Topic: HLS6050 DF4 Comments: Are Intelligence Failures Inevitable?

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Topic: HLS6050 DF4 Comments: Are Intelligence Failures Inevitable?


Comment on these two post as if you were me with a 100 words each, DO NOT COMPARE THE POSTS, and put 3 references for each post, and please seperate the references with the post it was made for.

Matthew Good 

In relation to this week’s reading and lecture material, I found an interesting article entitle “N.S.A. Gets More Latitude to Share Intercepted Communications” that was posted by the New York Times on 12 January 2017. This article identifies that the Obama administration, in its final days, had expanded the power of the National Security Agency (NSA) to share their globally intercepted communications with 16 other members of the Intelligence Community (IC) before they are required to apply privacy protections.

This move by the Obama administration was made in an effort to increase the amount of information sharing between the IC and also be used as insurance so that less would be able to slip through the cracks of the NSA. Before this rules was approved, the NSA would sort through all of the information it had collected and identified what it thought would be pertinent to other members of the IC, then disclose that information with them. The rest would be stored elsewhere for no other members of the IC to review. Additionally, the information that the NSA would share would also be edited in the sense that they would either screen out or remove any information that they believed would not be relevant to others members of the IC, most notably the FBI and CIA. With this new rule signed into law by Attorney General Loretta Lynch, the 16 other members of the IC will receive 100% of the raw data (unedited) for their own analyzation rather than getting second hand intelligence or not getting intelligence at all.

Personally I support this move, because it will increase the amount of information sharing amongst the IC community which is always an improvement. I never would believe that the NSA would be able to identify every last piece of information the other members of the IC would need without having someone from those agencies included. To me it doesn’t make sense for one agency to review information, and tell the expert agency on that information what is relevant. If they are the experts, let them review and decide for themselves. But there is also a great deal of opposition, especially for those who feel that the FISA Amendments Act has already been too destructive to the privacy of US citizens. Since this ruling essentially builds upon the power of the FISA Act, it does give each member of the IC more power than before. Some feel angry that now 16 more agencies are sorting through their personal information, but in my opinion I really don’t mind. If one agency was already doing it then what’s the difference. I completely understand that civil liberties are critical, but if my emails need to be searched word by word and that could potentially thwart a terror attack, I am all for it.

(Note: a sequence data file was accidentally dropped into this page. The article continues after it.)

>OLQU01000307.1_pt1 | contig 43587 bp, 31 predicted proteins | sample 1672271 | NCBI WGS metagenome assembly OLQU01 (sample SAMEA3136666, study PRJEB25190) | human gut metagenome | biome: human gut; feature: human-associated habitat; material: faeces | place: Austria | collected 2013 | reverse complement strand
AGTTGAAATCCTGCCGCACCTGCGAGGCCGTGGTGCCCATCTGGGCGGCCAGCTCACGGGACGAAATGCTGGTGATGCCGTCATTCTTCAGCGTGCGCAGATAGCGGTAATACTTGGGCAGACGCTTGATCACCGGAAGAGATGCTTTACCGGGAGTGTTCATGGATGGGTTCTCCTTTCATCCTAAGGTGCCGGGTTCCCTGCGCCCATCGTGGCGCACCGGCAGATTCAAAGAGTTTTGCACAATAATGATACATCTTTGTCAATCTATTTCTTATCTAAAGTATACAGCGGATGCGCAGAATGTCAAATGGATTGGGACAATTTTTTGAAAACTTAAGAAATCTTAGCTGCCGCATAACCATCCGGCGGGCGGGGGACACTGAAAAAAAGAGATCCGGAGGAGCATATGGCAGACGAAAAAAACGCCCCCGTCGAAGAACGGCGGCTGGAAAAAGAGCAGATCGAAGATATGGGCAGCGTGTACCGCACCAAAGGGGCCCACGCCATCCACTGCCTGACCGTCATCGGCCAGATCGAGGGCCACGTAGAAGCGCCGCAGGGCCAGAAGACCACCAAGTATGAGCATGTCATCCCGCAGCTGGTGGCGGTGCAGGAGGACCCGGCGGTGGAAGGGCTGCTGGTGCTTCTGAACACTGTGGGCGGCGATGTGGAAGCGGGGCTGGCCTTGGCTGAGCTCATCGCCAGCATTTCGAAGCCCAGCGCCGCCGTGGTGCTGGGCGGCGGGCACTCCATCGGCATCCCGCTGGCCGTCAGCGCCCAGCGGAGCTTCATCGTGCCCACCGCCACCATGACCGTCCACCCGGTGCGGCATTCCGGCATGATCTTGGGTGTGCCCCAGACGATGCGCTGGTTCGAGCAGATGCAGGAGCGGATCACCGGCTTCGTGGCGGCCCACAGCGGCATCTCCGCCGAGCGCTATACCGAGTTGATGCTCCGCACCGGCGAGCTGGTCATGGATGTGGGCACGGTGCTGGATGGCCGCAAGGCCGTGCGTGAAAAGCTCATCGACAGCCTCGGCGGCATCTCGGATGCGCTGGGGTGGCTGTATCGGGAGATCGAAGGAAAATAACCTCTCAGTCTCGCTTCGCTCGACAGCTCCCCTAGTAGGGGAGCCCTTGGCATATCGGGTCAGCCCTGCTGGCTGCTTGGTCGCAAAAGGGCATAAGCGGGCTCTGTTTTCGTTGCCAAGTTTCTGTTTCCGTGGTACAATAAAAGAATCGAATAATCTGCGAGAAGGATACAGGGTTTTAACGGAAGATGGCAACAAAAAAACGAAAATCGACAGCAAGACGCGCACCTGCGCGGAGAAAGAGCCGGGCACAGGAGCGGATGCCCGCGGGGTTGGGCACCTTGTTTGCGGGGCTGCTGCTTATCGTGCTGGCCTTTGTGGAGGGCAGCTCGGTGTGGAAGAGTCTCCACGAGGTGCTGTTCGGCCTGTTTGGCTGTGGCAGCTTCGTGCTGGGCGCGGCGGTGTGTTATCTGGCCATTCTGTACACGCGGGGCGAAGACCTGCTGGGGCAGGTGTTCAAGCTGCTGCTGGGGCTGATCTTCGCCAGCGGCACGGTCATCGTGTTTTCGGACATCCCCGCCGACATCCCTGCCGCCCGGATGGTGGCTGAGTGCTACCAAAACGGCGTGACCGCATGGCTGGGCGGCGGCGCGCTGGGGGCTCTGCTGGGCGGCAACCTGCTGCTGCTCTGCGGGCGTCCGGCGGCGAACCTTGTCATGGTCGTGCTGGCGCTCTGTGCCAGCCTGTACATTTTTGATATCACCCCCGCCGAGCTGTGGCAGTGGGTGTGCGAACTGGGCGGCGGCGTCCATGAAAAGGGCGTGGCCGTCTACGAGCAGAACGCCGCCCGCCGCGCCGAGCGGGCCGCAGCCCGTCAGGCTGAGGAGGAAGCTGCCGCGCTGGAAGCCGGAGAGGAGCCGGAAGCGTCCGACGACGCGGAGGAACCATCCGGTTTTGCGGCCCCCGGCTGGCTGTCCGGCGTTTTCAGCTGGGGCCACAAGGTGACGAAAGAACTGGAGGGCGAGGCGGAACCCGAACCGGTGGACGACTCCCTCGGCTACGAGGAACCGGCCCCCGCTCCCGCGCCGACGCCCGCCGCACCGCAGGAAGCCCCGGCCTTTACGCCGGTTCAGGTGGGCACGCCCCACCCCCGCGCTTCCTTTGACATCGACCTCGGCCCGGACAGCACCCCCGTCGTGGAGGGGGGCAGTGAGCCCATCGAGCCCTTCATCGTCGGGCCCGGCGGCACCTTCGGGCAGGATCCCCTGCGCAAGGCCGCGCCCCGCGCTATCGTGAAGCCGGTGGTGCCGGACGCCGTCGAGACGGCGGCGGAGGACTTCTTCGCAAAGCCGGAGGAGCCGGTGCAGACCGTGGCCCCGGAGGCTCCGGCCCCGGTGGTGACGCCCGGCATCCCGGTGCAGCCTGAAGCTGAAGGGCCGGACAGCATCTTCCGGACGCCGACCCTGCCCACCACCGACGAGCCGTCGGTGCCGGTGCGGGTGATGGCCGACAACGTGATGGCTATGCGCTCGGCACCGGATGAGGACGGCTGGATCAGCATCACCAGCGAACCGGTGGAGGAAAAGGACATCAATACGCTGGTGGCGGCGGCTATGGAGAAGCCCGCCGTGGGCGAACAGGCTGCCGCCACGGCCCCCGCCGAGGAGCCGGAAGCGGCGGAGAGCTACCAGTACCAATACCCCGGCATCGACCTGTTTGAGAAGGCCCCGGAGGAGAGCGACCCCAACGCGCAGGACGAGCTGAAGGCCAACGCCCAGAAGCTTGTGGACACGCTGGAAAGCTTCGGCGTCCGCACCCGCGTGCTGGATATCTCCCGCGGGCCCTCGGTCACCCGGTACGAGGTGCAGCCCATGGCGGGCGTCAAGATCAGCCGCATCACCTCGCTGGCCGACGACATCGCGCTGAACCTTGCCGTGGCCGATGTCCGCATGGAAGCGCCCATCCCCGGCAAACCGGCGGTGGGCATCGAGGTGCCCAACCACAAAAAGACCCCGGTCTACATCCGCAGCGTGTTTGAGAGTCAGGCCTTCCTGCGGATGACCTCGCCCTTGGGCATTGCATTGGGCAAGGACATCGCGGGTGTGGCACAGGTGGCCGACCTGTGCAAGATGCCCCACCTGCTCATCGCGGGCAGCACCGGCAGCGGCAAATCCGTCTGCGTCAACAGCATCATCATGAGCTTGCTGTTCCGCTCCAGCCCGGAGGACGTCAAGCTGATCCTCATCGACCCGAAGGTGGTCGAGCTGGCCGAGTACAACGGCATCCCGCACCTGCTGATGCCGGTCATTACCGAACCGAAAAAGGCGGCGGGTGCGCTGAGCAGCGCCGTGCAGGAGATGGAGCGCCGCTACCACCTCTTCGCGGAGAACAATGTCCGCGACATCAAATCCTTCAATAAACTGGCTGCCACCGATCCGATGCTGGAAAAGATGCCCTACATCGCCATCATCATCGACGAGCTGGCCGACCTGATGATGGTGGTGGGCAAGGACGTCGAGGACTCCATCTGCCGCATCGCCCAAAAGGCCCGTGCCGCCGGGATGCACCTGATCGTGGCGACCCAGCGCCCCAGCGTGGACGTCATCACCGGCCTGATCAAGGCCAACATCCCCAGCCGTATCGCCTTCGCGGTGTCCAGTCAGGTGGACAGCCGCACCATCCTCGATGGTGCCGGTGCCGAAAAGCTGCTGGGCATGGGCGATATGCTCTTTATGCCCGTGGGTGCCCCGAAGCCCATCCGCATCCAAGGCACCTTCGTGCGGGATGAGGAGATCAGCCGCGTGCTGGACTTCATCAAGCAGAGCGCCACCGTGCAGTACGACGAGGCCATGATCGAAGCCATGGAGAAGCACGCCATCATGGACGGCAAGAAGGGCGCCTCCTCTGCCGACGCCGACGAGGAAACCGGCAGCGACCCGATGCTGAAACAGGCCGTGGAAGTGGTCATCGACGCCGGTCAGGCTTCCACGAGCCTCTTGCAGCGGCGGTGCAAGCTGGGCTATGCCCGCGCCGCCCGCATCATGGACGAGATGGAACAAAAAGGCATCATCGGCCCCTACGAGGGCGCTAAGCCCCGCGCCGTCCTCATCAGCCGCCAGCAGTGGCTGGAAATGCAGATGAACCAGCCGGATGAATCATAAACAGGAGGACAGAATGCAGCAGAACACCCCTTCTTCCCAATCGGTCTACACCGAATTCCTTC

Works Cited

Savage, C. (2017, January 12). N.S.A. Gets More Latitude to Share Intercepted Communications. Retrieved January 27, 2017, from www.nytimes.com: https://www.nytimes.com/2017/01/12/us/politics/nsa-gets-more-latitude-to-share-intercepted-communications

Douglas Mahoney 

This week while learning about intelligence and the Foreign Intelligence Surveillance Act (FISA), I chose to brief the article called Are Intelligence Failures Inevitable? by William Thomas. Although this is an older article, I thought that this was an interesting idea where Thomas discusses the question if intelligence failures are inevitable, and he states his opinion that they are. Thomas explains that intelligence can “fail at three distinct levels: acquisition (the collection of information); analysis (its evaluation); and acceptance (the readiness of politicians to make use of intelligence in the formulation of their policies)” (Thomas, 1999). Thomas talks about one reason intelligence can fail, and explains it is because of the “human factor” involved in all the stages of intelligence. Thomas writes, “this human factor shows itself at every level of the intelligence process, from gathering of raw data, how this gathering is arranged, through analysis and interpretation and onwards to the final use of intelligence, to the ‘consumer’” (Thomas, 1999).

In the article, Thomas brings up the bombing of Pearl Harbor and explains how this attack could have been an intelligence failure. He admits that there are many factors involved, but believes that the failure in the collection and use of the information is where the US ultimately failed, resulting in an easy attack for the Japanese. Thomas states, “However good the gathering and analysis of intelligence may or may not be, the use of that intelligence by the consumer will determine ultimately the level of risk of intelligence failure” (Thomas, 1999). I tend to agree with Thomas and this statement. All the data gathering in the world, and all the technology does not do any good if the consumer does not use the intelligence properly.


Thomas, W. (1999). Are Intelligence Failures Inevitable? Retrieved January 30, 2017, from http://www.inquiriesjournal.com/articles/1145/are-intelligence-failures-inevitable




Institution of Affiliation


N.S.A Gets More Latitude to Share Intercepted Communication

A New York Times article on 12th January 2017 talked about the Obama administration allegedly expanding the influence of the National Security Agency on how to deal with information intercepted globally CITATION Sav17 l 1033 (Savage, 2017). .

To an extent, I am not in agreement with the sharing of this information since agencies will be handling personal data. In this case, agencies will receive d


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